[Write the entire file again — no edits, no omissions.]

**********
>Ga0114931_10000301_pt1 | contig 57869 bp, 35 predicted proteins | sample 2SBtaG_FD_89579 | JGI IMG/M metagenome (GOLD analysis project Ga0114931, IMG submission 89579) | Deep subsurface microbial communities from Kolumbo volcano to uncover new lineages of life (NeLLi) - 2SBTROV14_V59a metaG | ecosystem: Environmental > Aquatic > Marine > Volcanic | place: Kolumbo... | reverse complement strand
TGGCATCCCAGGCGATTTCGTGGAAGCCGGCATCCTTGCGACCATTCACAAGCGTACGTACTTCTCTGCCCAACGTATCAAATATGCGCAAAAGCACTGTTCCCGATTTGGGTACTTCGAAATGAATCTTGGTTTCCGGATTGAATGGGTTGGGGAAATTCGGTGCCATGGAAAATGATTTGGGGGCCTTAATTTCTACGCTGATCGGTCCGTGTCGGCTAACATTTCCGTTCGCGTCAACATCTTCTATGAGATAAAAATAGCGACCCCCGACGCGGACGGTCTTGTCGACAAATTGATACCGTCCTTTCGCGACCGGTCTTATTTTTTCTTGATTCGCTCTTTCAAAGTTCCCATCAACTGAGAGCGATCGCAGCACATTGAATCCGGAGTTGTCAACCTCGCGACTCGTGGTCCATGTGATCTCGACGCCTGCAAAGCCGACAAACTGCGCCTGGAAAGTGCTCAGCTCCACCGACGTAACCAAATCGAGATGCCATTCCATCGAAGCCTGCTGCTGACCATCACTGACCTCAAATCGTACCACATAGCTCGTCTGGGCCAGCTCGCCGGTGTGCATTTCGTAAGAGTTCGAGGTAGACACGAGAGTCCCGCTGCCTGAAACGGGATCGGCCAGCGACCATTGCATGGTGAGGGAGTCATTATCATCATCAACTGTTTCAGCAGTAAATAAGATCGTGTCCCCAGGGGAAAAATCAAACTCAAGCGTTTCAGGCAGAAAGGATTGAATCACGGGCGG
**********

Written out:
>Ga0114931_10000301_pt1 | contig 57869 bp, 35 predicted proteins | sample 2SBtaG_FD_89579 | JGI IMG/M metagenome (GOLD analysis project Ga0114931, IMG submission 89579) | Deep subsurface microbial communities from Kolumbo volcano to uncover new lineages of life (NeLLi) - 2SBTROV14_V59a metaG | ecosystem: Environmental > Aquatic > Marine > Volcanic | place: Kolumbo... | reverse complement strand
TGGCATCCCAGGCGATTTCGTGGAAGCCGGCATCCTTGCGACCATTCACAAGCGTACGTACTTCTCTGCCCAACGTATCAAATATGCGCAAAAGCACTGTTCCCGATTTGGGTACTTCGAAATGAATCTTGGTTTCCGGATTGAATGGGTTGGGGAAATTCGGTGCCATGGAAAATGATTTGGGGGCCTTAATTTCTACGCTGATCGGTCCGTGTCGGCTAACATTTCCGTTCGCGTCAACATCTTCTATGAGATAAAAATAGCGACCCCCGACGCGGACGGTCTTGTCGACAAATTGATACCGTCCTTTCGCGACCGGTCTTATTTTTTCTTGATTCGCTCTTTCAAAGTTCCCATCAACTGAGAGCGATCGCAGCACATTGAATCCGGAGTTGTCAACCTCGCGACTCGTGGTCCATGTGATCTCGACGCCTGCAAAGCCGACAAACTGCGCCTGGAAAGTGCTCAGCTCCACCGACGTAACCAAATCGAGATGCCATTCCATCGAAGCCTGCTGCTGACCATCACTGACCTCAAATCGTACCACATAGCTCGTCTGGGCCAGCTCGCCGGTGTGCATTTCGTAAGAGTTCGAGGTAGACACGAGAGTCCCGCTGCCTGAAACGGGATCGGCCAGCGACCATTGCATGGTGAGGGAGTCATTATCATCATCAACTGTTTCAGCAGTAAATAAGATCGTGTCCCCAGGGGAAAAATCAAACTCAAGCGTTTCAGGCAGAAAGGATTGAATCACGGGCGG